Thursday, March 31, 2011


From about 1750 on, after Vivaldi’s death, Italian composers primarily produced opera. However, for about the hundred years before 1750, Italy had been prolific in the production of music for the violin, the instrument that comes nearest in sound to the human voice. By Vivaldi’s time, the music of his most distinguished predecessor, Arcangelo Corelli, who died in 1713, was starting to seem old-fashioned. Corelli also wrote concerti grossi, but Corelli did little to differentiate the music played by the full orchestra from the music of the soloists. Vivaldi provided contrast between the two.

Vivaldi's concertos provided a model for the genre for composers throughout Europe. He established the standard three-movement format, in which a slow movement appears between two fast outer movements. He was the first composer who consistently used the ritornello (refrain) form that became standard for the fast movements of concertos. The ritornello is a musical theme played by the full orchestra that recurs in different keys throughout the movement. It alternates with passages dominated by the soloist, who introduces new, often virtuosic music. Vivaldi was among the first to introduce cadenzas—passages of extraordinary technical virtuosity—for soloists.

Vivaldi’s Opus 8 concertos entitled The Four Seasons are early examples of orchestral program music—music that describes a nonmusical idea. Each of the four concertos for strings and solo violin in The Four Seasons musically represents a different season of the year. Vivaldi published poems that describe the activities and moods represented by the music. Like much of his music, these concertos are marked by vigorous rhythms and strong contrasts.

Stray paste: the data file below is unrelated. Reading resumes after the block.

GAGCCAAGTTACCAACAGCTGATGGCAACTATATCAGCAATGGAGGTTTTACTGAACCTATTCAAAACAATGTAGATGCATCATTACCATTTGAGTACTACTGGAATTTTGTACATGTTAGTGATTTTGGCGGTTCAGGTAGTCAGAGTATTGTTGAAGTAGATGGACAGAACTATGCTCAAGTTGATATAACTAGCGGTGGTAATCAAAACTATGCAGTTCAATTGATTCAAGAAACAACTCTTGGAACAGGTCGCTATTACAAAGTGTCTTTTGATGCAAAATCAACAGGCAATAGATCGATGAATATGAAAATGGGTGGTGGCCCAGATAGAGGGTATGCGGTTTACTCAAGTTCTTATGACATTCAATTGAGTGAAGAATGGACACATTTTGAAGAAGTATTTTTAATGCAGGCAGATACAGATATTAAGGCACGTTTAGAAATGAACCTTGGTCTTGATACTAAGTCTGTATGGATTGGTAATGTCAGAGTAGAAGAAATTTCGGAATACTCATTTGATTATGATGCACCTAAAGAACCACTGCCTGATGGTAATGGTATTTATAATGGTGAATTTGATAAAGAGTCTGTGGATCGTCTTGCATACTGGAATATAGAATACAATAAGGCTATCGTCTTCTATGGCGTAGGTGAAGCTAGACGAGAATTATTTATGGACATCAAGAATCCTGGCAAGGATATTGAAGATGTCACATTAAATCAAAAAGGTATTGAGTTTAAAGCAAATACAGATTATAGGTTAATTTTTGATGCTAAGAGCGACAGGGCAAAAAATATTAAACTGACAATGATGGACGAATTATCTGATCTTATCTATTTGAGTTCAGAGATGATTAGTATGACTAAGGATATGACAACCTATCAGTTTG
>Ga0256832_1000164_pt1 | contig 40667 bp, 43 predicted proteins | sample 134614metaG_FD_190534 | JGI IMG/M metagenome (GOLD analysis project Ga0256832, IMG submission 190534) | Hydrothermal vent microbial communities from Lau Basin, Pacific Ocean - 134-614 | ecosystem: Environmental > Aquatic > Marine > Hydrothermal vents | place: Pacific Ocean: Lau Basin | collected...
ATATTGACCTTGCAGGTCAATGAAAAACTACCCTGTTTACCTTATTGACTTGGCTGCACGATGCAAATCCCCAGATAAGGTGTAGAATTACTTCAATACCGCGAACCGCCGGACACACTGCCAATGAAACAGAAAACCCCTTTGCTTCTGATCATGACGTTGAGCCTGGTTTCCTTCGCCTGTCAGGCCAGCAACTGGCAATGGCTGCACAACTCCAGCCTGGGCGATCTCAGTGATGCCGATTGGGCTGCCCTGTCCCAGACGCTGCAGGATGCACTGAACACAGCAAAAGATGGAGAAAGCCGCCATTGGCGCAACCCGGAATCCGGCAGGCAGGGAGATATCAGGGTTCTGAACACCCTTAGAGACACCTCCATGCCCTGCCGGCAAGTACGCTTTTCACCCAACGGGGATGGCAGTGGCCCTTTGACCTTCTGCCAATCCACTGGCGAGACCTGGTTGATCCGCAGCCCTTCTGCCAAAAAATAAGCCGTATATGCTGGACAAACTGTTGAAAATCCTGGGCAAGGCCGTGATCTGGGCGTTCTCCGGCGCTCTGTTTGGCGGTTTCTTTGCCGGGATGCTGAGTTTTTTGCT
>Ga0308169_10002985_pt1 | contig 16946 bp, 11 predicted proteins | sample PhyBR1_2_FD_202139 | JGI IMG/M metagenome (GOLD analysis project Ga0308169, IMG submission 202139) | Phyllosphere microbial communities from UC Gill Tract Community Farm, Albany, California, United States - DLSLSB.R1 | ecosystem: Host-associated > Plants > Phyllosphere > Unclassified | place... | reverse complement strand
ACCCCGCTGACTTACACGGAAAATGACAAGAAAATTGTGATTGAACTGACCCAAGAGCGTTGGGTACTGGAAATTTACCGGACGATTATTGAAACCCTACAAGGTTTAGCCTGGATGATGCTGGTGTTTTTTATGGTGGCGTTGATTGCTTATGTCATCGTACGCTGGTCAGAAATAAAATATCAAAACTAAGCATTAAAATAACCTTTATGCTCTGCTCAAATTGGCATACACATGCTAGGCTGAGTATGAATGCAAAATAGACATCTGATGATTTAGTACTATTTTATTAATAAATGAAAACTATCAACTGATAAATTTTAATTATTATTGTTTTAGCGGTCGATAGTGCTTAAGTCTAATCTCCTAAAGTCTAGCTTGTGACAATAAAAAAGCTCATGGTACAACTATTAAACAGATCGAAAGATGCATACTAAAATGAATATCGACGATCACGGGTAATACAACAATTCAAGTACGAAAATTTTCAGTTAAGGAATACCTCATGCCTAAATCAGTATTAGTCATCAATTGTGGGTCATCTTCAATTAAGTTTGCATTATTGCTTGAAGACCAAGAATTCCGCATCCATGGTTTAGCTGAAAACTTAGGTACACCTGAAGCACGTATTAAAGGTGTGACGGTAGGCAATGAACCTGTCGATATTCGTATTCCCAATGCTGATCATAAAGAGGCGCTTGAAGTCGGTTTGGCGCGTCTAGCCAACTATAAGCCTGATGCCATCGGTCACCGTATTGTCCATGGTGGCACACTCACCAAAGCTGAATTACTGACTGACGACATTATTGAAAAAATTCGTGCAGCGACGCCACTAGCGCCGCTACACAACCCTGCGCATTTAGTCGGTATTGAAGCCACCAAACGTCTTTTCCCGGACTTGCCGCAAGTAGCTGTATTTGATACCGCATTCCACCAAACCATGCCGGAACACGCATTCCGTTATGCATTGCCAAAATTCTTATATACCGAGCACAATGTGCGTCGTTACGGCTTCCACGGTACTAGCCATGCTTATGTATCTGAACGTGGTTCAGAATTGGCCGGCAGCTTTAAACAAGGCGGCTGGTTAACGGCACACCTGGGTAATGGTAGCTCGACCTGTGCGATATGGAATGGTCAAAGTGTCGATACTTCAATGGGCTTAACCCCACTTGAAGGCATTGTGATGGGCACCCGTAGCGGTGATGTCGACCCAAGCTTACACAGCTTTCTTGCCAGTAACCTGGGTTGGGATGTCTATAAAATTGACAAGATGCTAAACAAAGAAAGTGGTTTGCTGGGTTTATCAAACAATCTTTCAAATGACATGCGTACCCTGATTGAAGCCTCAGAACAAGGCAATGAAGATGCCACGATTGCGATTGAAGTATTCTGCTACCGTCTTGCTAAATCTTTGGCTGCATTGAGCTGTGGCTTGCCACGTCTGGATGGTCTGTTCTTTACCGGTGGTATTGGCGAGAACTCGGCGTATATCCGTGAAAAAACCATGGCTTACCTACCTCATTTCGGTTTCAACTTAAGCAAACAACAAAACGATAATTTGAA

L’estro harmonico (The Harmonic Whim), a collection of 12 concertos by Vivaldi for from one to four violins, was published in 1711 and proved highly influential, especially in Germany where it was studied by German composer Johann Sebastian Bach during his formative years. Bach made transcriptions, mostly for harpsichord, of a number of Vivaldi’s concertos and sonatas for violin. For many years Vivaldi was remembered chiefly for the transcriptions made by Bach.

During his lifetime Vivaldi was admired more as a violinist than as a composer. His skills and innovations advanced bowing techniques and string-playing generally. Largely forgotten after his death, the works of Vivaldi were rediscovered toward the end of the 19th century through Bach’s transcriptions. Scholarly interest in Bach led to interest in Vivaldi’s influence on Bach. Manuscripts for a number of Vivaldi’s sacred works were discovered in the 1920s, and a complete catalogue and publication of Vivaldi’s instrumental works was finally undertaken in 1947. Vivaldi’s popularity grew steadily during the last half of the 20th century, when his position in the history of music became firmly established. Interest in his operas and religious music began to increase in the late 20th century.

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